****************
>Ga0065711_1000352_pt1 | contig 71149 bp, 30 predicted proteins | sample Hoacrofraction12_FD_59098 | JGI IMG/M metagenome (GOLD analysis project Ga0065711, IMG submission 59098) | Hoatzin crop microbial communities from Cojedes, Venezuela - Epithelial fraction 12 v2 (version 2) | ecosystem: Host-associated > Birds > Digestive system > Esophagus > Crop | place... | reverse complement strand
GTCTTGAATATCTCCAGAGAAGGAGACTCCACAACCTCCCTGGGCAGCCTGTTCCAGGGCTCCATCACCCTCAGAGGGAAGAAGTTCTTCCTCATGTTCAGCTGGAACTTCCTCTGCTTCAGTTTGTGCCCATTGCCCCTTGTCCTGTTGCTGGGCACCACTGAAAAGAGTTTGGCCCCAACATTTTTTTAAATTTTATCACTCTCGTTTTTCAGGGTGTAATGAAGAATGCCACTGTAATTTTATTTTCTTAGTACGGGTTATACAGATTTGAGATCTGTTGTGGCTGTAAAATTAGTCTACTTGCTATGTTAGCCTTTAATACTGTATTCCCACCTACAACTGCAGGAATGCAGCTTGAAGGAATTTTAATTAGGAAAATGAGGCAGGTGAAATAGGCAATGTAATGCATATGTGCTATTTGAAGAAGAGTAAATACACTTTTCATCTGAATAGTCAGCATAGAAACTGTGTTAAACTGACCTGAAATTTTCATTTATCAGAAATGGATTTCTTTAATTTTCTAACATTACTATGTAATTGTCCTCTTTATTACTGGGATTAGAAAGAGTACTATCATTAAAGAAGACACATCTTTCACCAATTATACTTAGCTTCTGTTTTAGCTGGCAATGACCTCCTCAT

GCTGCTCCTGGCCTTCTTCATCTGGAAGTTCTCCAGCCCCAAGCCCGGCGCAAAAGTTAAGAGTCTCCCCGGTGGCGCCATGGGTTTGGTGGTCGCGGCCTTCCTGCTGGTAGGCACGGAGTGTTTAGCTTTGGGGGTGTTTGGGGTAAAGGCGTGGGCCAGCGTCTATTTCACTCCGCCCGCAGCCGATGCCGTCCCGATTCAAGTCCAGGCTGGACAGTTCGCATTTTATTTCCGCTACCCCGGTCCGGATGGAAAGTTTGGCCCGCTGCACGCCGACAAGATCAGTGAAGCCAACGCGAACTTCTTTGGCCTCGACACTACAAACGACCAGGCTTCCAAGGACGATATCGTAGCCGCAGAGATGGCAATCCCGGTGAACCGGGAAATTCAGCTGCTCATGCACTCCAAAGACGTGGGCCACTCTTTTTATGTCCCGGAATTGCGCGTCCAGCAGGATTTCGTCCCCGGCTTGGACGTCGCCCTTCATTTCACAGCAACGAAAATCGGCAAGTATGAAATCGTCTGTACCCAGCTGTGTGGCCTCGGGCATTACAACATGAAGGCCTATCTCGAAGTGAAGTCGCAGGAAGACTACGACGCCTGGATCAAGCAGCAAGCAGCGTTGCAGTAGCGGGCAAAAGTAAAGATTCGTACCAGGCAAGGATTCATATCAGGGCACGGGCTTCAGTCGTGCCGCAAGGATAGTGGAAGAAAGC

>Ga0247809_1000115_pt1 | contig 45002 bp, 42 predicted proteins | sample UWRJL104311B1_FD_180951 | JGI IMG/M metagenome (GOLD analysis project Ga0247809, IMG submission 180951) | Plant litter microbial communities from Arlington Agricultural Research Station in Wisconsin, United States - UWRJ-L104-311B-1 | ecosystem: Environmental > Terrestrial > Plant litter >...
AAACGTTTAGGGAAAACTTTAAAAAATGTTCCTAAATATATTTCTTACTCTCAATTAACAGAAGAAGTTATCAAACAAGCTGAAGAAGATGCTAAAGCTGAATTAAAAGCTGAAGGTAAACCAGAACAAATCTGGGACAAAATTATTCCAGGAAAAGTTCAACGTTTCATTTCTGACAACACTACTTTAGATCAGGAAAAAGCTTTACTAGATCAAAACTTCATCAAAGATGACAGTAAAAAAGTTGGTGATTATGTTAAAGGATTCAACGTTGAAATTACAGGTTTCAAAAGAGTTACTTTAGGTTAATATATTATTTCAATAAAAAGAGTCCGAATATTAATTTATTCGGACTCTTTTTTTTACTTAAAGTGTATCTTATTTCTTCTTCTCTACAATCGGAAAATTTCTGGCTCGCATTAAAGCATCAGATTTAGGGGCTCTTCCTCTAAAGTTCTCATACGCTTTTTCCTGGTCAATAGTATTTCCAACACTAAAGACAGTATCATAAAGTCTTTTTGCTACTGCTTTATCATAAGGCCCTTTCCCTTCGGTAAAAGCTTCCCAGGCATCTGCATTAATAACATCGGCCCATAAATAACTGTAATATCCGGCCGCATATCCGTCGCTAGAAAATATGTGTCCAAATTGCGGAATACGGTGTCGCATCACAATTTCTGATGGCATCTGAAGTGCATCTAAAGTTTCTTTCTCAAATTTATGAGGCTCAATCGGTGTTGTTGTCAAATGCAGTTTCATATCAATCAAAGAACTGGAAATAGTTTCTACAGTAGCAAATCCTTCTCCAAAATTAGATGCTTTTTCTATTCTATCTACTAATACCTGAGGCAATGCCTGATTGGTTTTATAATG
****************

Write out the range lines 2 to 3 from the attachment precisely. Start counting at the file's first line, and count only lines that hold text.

GTCTTGAATATCTCCAGAGAAGGAGACTCCACAACCTCCCTGGGCAGCCTGTTCCAGGGCTCCATCACCCTCAGAGGGAAGAAGTTCTTCCTCATGTTCAGCTGGAACTTCCTCTGCTTCAGTTTGTGCCCATTGCCCCTTGTCCTGTTGCTGGGCACCACTGAAAAGAGTTTGGCCCCAACATTTTTTTAAATTTTATCACTCTCGTTTTTCAGGGTGTAATGAAGAATGCCACTGTAATTTTATTTTCTTAGTACGGGTTATACAGATTTGAGATCTGTTGTGGCTGTAAAATTAGTCTACTTGCTATGTTAGCCTTTAATACTGTATTCCCACCTACAACTGCAGGAATGCAGCTTGAAGGAATTTTAATTAGGAAAATGAGGCAGGTGAAATAGGCAATGTAATGCATATGTGCTATTTGAAGAAGAGTAAATACACTTTTCATCTGAATAGTCAGCATAGAAACTGTGTTAAACTGACCTGAAATTTTCATTTATCAGAAATGGATTTCTTTAATTTTCTAACATTACTATGTAATTGTCCTCTTTATTACTGGGATTAGAAAGAGTACTATCATTAAAGAAGACACATCTTTCACCAATTATACTTAGCTTCTGTTTTAGCTGGCAATGACCTCCTCAT

GCTGCTCCTGGCCTTCTTCATCTGGAAGTTCTCCAGCCCCAAGCCCGGCGCAAAAGTTAAGAGTCTCCCCGGTGGCGCCATGGGTTTGGTGGTCGCGGCCTTCCTGCTGGTAGGCACGGAGTGTTTAGCTTTGGGGGTGTTTGGGGTAAAGGCGTGGGCCAGCGTCTATTTCACTCCGCCCGCAGCCGATGCCGTCCCGATTCAAGTCCAGGCTGGACAGTTCGCATTTTATTTCCGCTACCCCGGTCCGGATGGAAAGTTTGGCCCGCTGCACGCCGACAAGATCAGTGAAGCCAACGCGAACTTCTTTGGCCTCGACACTACAAACGACCAGGCTTCCAAGGACGATATCGTAGCCGCAGAGATGGCAATCCCGGTGAACCGGGAAATTCAGCTGCTCATGCACTCCAAAGACGTGGGCCACTCTTTTTATGTCCCGGAATTGCGCGTCCAGCAGGATTTCGTCCCCGGCTTGGACGTCGCCCTTCATTTCACAGCAACGAAAATCGGCAAGTATGAAATCGTCTGTACCCAGCTGTGTGGCCTCGGGCATTACAACATGAAGGCCTATCTCGAAGTGAAGTCGCAGGAAGACTACGACGCCTGGATCAAGCAGCAAGCAGCGTTGCAGTAGCGGGCAAAAGTAAAGATTCGTACCAGGCAAGGATTCATATCAGGGCACGGGCTTCAGTCGTGCCGCAAGGATAGTGGAAGAAAGC